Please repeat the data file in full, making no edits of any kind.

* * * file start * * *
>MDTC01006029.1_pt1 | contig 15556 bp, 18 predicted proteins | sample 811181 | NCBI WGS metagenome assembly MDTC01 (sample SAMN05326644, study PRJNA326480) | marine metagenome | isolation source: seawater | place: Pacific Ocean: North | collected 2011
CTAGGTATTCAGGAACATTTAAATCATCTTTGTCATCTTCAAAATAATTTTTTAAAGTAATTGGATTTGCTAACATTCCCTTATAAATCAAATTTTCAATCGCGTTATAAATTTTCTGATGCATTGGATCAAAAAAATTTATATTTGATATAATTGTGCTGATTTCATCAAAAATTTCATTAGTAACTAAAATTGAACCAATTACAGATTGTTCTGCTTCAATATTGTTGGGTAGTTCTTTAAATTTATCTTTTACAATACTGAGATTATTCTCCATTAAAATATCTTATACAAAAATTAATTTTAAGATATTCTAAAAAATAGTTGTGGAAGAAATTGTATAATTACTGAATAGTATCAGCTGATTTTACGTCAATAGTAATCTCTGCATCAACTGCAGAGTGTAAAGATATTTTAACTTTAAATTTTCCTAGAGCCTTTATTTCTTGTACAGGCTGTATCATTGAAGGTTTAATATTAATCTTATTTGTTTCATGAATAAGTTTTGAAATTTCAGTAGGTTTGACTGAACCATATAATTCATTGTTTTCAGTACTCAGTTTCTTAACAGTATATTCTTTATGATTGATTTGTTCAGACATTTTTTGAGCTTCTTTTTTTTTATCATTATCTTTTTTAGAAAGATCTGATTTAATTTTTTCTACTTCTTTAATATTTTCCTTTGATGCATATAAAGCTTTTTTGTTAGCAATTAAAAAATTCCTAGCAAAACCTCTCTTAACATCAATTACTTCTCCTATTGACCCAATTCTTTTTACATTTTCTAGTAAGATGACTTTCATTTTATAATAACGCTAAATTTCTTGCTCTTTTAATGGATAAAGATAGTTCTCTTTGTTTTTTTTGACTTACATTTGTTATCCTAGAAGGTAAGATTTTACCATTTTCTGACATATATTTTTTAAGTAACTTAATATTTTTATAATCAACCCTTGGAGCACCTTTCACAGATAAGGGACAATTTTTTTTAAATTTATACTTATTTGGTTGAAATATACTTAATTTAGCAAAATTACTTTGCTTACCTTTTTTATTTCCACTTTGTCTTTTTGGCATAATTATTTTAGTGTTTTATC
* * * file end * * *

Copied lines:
>MDTC01006029.1_pt1 | contig 15556 bp, 18 predicted proteins | sample 811181 | NCBI WGS metagenome assembly MDTC01 (sample SAMN05326644, study PRJNA326480) | marine metagenome | isolation source: seawater | place: Pacific Ocean: North | collected 2011
CTAGGTATTCAGGAACATTTAAATCATCTTTGTCATCTTCAAAATAATTTTTTAAAGTAATTGGATTTGCTAACATTCCCTTATAAATCAAATTTTCAATCGCGTTATAAATTTTCTGATGCATTGGATCAAAAAAATTTATATTTGATATAATTGTGCTGATTTCATCAAAAATTTCATTAGTAACTAAAATTGAACCAATTACAGATTGTTCTGCTTCAATATTGTTGGGTAGTTCTTTAAATTTATCTTTTACAATACTGAGATTATTCTCCATTAAAATATCTTATACAAAAATTAATTTTAAGATATTCTAAAAAATAGTTGTGGAAGAAATTGTATAATTACTGAATAGTATCAGCTGATTTTACGTCAATAGTAATCTCTGCATCAACTGCAGAGTGTAAAGATATTTTAACTTTAAATTTTCCTAGAGCCTTTATTTCTTGTACAGGCTGTATCATTGAAGGTTTAATATTAATCTTATTTGTTTCATGAATAAGTTTTGAAATTTCAGTAGGTTTGACTGAACCATATAATTCATTGTTTTCAGTACTCAGTTTCTTAACAGTATATTCTTTATGATTGATTTGTTCAGACATTTTTTGAGCTTCTTTTTTTTTATCATTATCTTTTTTAGAAAGATCTGATTTAATTTTTTCTACTTCTTTAATATTTTCCTTTGATGCATATAAAGCTTTTTTGTTAGCAATTAAAAAATTCCTAGCAAAACCTCTCTTAACATCAATTACTTCTCCTATTGACCCAATTCTTTTTACATTTTCTAGTAAGATGACTTTCATTTTATAATAACGCTAAATTTCTTGCTCTTTTAATGGATAAAGATAGTTCTCTTTGTTTTTTTTGACTTACATTTGTTATCCTAGAAGGTAAGATTTTACCATTTTCTGACATATATTTTTTAAGTAACTTAATATTTTTATAATCAACCCTTGGAGCACCTTTCACAGATAAGGGACAATTTTTTTTAAATTTATACTTATTTGGTTGAAATATACTTAATTTAGCAAAATTACTTTGCTTACCTTTTTTATTTCCACTTTGTCTTTTTGGCATAATTATTTTAGTGTTTTATC